OTTAWA (Reuters) - Canadian retail sales racked up their biggest increase in eight months in February, while inflation unexpectedly rose last month, casting cold water on the likelihood of the central bank cutting interest rates again in the near future.
Data from Statistics Canada on Friday showed retail sales rose 1.7 percent, handily topping economists’ expectations for an increase of 0.5 percent and ending two consecutive months of declines.
Separate data showed Canada’s annual inflation rate rose to 1.2 percent in March, stronger than forecasts for it to hold steady at 1 percent.
“We got hit with a double-barreled blast of much stronger-than-expected news today, which simply raises further doubt on any possibility of future Bank of Canada rate cuts,” said Doug Porter, chief economist at BMO Capital Markets.
Core inflation, which strips out volatile items and is closely watched by the central bank, likewise was stronger than expected, rising to an annual 2.4 percent.
“There’s a little bit more underlying power in prices than the Bank of Canada has appreciated,” said Porter. “They’ve consistently brushed aside the high-side surprises in the CPI, but I think this one has got to make them furrow their brow a little bit.”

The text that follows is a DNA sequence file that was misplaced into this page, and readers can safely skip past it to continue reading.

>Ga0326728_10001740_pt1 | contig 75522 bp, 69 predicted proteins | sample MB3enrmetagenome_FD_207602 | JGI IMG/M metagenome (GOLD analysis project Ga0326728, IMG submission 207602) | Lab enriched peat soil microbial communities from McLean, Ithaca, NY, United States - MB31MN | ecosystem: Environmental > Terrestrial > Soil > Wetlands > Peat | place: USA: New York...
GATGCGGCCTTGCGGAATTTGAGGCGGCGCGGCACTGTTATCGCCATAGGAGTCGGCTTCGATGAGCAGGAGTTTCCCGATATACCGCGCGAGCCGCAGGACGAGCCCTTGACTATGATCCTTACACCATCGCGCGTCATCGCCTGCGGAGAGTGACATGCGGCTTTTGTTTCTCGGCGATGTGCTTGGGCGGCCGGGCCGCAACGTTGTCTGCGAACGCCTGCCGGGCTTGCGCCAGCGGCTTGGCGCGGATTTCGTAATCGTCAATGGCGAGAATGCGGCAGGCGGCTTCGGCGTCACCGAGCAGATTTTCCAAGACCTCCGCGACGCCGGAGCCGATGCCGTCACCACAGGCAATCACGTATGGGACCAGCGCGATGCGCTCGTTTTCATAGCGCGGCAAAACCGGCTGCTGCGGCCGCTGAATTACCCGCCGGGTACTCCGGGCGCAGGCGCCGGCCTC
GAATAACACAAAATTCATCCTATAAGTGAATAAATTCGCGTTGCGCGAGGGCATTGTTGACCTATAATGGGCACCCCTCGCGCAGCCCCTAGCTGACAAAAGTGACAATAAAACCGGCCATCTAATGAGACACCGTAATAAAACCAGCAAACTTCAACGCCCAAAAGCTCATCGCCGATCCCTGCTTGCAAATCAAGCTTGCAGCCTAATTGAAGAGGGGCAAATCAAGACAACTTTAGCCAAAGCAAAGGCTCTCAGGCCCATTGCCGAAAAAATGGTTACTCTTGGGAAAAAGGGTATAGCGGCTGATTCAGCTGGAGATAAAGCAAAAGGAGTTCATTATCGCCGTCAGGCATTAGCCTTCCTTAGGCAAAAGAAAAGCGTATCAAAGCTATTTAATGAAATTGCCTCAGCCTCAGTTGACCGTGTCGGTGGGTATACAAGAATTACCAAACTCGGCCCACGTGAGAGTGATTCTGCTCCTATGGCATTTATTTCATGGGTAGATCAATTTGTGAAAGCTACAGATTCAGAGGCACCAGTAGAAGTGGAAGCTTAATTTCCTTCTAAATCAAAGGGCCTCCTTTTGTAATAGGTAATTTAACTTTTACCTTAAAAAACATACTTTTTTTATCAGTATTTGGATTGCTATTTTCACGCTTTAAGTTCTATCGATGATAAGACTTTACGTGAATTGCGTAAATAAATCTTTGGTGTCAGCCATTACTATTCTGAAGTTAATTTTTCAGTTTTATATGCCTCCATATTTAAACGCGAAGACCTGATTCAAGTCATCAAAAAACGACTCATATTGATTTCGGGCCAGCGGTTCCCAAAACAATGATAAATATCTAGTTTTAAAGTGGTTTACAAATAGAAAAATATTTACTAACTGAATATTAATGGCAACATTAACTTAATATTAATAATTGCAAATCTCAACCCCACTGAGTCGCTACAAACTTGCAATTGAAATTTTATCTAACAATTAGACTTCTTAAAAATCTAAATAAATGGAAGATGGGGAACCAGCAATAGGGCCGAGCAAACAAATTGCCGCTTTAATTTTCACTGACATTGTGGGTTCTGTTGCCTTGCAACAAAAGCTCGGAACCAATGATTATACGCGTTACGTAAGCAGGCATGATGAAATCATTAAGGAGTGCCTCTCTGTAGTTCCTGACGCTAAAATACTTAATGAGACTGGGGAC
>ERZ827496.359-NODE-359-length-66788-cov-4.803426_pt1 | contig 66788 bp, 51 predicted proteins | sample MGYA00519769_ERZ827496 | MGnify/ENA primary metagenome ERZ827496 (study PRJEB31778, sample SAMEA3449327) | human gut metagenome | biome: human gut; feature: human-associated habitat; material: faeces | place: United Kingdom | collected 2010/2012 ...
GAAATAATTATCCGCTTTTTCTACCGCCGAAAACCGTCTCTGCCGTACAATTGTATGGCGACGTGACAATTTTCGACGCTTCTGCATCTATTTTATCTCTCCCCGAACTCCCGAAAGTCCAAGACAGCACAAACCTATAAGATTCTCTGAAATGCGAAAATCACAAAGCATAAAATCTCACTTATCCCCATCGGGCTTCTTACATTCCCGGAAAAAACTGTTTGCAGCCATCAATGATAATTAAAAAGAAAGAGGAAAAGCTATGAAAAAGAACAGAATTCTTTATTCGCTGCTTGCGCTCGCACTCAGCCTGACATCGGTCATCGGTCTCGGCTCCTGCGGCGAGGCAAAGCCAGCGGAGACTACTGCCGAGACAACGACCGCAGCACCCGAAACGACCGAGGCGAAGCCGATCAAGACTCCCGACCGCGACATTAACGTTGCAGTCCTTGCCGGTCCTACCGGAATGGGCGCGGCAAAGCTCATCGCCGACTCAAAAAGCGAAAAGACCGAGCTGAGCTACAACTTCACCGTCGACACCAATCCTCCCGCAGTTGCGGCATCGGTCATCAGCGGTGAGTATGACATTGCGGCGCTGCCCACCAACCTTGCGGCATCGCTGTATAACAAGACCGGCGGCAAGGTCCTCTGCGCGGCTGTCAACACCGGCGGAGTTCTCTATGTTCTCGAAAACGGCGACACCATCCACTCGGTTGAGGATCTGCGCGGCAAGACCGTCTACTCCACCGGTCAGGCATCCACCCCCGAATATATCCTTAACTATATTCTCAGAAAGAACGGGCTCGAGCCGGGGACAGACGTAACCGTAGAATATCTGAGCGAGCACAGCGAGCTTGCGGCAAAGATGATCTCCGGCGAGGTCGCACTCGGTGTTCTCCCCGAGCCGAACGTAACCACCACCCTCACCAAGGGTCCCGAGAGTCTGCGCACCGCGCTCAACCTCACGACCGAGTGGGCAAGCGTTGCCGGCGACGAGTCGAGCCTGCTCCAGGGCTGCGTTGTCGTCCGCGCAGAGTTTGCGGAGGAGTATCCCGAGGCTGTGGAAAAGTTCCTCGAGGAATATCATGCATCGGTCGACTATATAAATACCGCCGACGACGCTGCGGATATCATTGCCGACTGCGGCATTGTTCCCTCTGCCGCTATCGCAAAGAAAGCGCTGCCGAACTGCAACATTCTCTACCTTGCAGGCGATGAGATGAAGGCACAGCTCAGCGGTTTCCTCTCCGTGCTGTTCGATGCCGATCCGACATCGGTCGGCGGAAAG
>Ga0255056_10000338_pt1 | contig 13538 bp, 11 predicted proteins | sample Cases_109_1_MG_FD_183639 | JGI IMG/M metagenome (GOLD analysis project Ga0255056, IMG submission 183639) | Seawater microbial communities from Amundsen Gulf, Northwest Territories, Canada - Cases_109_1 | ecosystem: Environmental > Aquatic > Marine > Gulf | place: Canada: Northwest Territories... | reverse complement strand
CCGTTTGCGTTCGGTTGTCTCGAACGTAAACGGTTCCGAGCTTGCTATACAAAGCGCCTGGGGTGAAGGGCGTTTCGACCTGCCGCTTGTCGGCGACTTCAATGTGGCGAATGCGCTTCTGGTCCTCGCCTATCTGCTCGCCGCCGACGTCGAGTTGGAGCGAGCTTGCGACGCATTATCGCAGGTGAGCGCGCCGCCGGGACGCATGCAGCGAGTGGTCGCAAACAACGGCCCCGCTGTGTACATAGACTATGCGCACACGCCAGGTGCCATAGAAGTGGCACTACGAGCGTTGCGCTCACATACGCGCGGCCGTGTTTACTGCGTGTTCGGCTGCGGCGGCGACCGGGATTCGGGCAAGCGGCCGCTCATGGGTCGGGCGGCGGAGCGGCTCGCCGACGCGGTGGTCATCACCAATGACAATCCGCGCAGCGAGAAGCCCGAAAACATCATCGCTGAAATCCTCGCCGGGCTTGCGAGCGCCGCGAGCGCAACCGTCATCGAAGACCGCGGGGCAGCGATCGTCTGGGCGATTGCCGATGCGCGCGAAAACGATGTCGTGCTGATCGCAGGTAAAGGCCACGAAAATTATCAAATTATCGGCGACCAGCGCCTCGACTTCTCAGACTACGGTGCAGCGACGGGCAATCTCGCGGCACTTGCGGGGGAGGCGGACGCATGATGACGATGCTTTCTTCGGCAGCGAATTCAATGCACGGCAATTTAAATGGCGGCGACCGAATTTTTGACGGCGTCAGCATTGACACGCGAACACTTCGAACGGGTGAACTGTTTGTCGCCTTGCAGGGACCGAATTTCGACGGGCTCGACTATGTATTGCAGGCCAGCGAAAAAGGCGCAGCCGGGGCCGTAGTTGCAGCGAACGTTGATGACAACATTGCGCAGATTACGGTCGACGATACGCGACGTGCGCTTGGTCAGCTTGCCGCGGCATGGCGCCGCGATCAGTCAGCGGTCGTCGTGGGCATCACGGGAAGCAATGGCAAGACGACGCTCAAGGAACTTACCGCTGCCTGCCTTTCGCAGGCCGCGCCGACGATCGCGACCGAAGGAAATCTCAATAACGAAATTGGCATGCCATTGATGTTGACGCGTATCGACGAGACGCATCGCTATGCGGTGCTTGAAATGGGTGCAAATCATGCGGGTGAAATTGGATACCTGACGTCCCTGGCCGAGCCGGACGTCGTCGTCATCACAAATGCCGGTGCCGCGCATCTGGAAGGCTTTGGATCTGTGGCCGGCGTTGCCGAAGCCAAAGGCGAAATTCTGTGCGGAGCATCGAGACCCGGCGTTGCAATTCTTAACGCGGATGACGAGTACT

Still, the total annual rate hewed close to the lower end of the Bank of Canada’s target range. The bank earlier this week held interest rates steady, refraining from following up on January’s shock rate cut as it expects the economy will rebound later this year after likely stalling in the first quarter.
“The broad takeaway is I think the Bank of Canada policy risks are on hold until fall at a minimum and that’s because we need time to assess the risks to the Bank of Canada’s new bullish take on growth prospects,” said Derek Holt, vice president of economics at Scotiabank.
“And this morning’s data lends itself in the direction of the Bank of Canada’s fresh optimism.”
The Canadian dollar strengthened to a session high against the greenback following the reports. [CAD/]
Gains in retail sales were widespread, including a 2.2 percent increase in sales at gasoline stations.
Consumer prices rose in seven out of eight major components for total annual inflation. Lower gasoline prices continued to be the biggest downward driver, tumbling 19.2 percent, though the drop was not as steep as in February.
Additional reporting by Allison Martell, Susan Taylor and Euan Rocha in Toronto Editing by W Simon